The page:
According to a recent study conducted in Canada, one in five children and youth suffer from a mental disorder, but less than one-third have had contact with a mental health care provider.
Although those overall results echo a similar study from 1983, the new study found a much larger proportion of children and youth with a disorder had contact with other health providers and in other settings, most often through schools.
The new study found that the patterns of prevalence among different sexes and age groups have changed.
Hyperactivity disorder in boys four to 11 years old jumped dramatically from nine to 16 percent, but there has been a substantial drop in disruptive behaviour among males 12 to 16 years old from 10 to 3 per cent. There has been a steep increase in anxiety and depression among both male and female youth from 9 to 13 per cent.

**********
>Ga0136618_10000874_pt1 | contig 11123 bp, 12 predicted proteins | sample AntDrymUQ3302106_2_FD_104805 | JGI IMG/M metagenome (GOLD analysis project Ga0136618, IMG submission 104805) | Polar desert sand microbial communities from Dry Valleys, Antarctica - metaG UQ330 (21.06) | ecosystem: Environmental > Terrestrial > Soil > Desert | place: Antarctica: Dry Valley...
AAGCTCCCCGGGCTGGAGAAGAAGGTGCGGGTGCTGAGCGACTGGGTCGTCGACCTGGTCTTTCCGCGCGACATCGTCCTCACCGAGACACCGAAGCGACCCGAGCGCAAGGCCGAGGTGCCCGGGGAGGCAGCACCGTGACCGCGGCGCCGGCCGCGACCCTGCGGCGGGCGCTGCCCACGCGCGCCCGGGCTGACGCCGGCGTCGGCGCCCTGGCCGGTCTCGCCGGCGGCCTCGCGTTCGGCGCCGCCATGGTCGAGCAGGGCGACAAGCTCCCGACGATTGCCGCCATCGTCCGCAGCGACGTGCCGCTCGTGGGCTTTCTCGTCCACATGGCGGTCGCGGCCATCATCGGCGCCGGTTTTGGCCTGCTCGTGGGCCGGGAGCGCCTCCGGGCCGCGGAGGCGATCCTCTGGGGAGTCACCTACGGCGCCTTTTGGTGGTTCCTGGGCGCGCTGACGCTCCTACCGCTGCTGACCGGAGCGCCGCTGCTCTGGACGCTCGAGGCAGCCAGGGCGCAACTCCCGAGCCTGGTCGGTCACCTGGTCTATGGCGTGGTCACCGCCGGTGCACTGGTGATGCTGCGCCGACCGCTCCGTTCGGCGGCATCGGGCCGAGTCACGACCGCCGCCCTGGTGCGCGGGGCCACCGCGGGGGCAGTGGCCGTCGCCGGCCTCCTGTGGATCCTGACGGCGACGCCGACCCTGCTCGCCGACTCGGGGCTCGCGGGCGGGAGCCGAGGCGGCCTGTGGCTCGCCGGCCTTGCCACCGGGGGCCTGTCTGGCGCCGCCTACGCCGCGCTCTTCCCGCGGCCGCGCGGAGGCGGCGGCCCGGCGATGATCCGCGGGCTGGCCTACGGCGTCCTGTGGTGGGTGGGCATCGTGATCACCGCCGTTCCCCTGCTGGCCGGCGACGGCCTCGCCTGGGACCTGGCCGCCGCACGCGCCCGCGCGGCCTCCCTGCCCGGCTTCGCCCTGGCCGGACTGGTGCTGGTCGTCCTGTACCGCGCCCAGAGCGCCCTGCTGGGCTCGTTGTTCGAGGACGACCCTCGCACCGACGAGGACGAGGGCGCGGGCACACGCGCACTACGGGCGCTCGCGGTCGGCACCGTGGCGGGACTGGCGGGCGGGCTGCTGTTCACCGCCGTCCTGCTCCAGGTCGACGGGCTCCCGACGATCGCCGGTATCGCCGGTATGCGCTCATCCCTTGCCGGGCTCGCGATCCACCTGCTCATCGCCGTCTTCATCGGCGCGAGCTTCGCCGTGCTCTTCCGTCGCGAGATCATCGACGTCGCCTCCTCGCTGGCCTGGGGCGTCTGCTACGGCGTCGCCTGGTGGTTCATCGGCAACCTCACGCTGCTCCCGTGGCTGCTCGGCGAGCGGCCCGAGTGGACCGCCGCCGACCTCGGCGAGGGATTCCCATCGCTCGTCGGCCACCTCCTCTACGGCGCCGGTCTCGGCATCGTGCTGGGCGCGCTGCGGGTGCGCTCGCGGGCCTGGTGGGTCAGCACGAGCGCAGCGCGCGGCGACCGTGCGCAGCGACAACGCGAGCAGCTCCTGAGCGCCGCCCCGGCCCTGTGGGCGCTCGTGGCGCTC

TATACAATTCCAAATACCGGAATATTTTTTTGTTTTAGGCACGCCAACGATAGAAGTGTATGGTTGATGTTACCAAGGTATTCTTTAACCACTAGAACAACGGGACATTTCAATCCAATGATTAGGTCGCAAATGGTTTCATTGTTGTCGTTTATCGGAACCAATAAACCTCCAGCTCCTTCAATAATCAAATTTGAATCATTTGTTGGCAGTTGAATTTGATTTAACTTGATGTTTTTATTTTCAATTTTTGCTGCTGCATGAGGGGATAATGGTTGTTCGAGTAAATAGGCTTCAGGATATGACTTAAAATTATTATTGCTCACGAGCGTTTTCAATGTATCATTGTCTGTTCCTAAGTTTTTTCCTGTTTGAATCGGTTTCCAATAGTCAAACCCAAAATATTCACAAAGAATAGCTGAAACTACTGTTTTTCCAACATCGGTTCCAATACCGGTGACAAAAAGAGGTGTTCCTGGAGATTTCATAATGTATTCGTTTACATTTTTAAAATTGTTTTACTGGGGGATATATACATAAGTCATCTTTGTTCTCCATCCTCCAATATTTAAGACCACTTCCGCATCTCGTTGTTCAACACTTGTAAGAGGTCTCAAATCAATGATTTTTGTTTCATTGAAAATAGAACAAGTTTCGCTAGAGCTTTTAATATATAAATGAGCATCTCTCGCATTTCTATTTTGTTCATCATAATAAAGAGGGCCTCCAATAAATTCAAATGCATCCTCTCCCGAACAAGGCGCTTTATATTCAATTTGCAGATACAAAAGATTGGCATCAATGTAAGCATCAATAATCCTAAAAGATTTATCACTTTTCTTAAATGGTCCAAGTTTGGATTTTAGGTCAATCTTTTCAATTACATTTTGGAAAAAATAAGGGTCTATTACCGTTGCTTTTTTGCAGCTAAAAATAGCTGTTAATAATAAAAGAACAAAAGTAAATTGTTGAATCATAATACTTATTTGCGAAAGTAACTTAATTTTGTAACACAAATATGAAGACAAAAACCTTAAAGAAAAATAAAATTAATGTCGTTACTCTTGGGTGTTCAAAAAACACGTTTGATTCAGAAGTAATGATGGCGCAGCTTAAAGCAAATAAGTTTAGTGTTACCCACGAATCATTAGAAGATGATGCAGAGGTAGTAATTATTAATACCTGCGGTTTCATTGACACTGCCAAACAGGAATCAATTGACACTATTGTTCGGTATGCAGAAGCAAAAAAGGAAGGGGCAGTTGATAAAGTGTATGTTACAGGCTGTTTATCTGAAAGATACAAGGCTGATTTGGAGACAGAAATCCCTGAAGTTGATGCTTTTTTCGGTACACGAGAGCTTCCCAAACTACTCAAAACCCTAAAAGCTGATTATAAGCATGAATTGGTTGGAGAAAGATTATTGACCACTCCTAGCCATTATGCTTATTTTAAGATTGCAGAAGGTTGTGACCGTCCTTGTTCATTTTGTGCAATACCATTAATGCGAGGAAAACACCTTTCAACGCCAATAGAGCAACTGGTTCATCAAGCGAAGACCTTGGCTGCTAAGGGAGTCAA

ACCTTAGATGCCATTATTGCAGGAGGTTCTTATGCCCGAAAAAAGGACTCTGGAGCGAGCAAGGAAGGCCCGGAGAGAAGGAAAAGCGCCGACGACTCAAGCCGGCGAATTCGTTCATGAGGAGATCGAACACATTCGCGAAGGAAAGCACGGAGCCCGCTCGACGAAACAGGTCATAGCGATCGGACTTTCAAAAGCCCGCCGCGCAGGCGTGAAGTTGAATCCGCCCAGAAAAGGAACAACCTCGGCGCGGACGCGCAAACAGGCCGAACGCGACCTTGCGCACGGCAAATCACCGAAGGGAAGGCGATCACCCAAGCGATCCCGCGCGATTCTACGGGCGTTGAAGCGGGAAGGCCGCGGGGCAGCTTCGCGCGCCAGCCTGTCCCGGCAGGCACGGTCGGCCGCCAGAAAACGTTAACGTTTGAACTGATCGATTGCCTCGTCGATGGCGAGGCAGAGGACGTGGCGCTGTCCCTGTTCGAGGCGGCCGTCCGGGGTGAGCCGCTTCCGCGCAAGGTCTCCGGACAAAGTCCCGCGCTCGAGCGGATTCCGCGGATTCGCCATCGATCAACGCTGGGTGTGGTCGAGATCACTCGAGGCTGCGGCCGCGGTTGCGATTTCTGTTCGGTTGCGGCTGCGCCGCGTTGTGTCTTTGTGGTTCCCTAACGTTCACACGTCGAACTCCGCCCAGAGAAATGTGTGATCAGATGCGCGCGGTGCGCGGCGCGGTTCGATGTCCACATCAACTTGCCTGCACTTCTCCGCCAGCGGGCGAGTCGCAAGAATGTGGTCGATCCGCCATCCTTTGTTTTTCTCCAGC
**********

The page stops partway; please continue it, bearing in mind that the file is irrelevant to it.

In 30 years, the prevalence of any disorder increased in communities with a population of 1,000 to 100,000, rather than large urban areas, and there is strong evidence that poor children are more likely to have a disorder if their neighbourhood is one where violence is more common.
The study also found that in the past year more than eight per cent of youth thought about suicide, and 4 per cent reported a suicide attempt.
"This is a very robust study we feel represents the situation in Canada. That means there are more than a million Canadian children and youth with a mental health problem. This needs to be addressed," said Michael Boyle, lead investigator of the study published in the Canadian Journal of Psychiatry.
"This study underscores the continued need for effective prevention and intervention programs," Kathy Georgiades, Co-principal investigator added.
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